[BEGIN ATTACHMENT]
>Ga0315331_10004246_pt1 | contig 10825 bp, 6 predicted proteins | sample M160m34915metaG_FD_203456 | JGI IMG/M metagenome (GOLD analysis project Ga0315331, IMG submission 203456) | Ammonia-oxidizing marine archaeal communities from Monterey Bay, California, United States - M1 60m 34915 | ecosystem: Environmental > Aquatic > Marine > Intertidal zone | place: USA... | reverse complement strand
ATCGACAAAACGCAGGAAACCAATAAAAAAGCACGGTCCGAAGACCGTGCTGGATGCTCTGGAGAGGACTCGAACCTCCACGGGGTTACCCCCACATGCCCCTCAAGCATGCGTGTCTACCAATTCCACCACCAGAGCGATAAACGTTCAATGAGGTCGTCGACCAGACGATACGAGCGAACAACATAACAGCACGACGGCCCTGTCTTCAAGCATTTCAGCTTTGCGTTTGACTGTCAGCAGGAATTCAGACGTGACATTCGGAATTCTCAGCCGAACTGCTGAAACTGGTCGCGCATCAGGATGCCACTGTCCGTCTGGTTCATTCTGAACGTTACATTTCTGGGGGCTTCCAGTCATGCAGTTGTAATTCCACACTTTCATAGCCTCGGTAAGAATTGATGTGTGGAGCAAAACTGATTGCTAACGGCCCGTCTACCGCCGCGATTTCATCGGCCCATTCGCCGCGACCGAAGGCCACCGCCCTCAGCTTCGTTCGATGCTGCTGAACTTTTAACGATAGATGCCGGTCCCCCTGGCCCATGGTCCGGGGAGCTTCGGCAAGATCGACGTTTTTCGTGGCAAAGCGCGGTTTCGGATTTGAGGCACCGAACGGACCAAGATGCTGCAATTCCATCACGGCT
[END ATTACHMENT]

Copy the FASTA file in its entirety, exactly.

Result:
>Ga0315331_10004246_pt1 | contig 10825 bp, 6 predicted proteins | sample M160m34915metaG_FD_203456 | JGI IMG/M metagenome (GOLD analysis project Ga0315331, IMG submission 203456) | Ammonia-oxidizing marine archaeal communities from Monterey Bay, California, United States - M1 60m 34915 | ecosystem: Environmental > Aquatic > Marine > Intertidal zone | place: USA... | reverse complement strand
ATCGACAAAACGCAGGAAACCAATAAAAAAGCACGGTCCGAAGACCGTGCTGGATGCTCTGGAGAGGACTCGAACCTCCACGGGGTTACCCCCACATGCCCCTCAAGCATGCGTGTCTACCAATTCCACCACCAGAGCGATAAACGTTCAATGAGGTCGTCGACCAGACGATACGAGCGAACAACATAACAGCACGACGGCCCTGTCTTCAAGCATTTCAGCTTTGCGTTTGACTGTCAGCAGGAATTCAGACGTGACATTCGGAATTCTCAGCCGAACTGCTGAAACTGGTCGCGCATCAGGATGCCACTGTCCGTCTGGTTCATTCTGAACGTTACATTTCTGGGGGCTTCCAGTCATGCAGTTGTAATTCCACACTTTCATAGCCTCGGTAAGAATTGATGTGTGGAGCAAAACTGATTGCTAACGGCCCGTCTACCGCCGCGATTTCATCGGCCCATTCGCCGCGACCGAAGGCCACCGCCCTCAGCTTCGTTCGATGCTGCTGAACTTTTAACGATAGATGCCGGTCCCCCTGGCCCATGGTCCGGGGAGCTTCGGCAAGATCGACGTTTTTCGTGGCAAAGCGCGGTTTCGGATTTGAGGCACCGAACGGACCAAGATGCTGCAATTCCATCACGGCT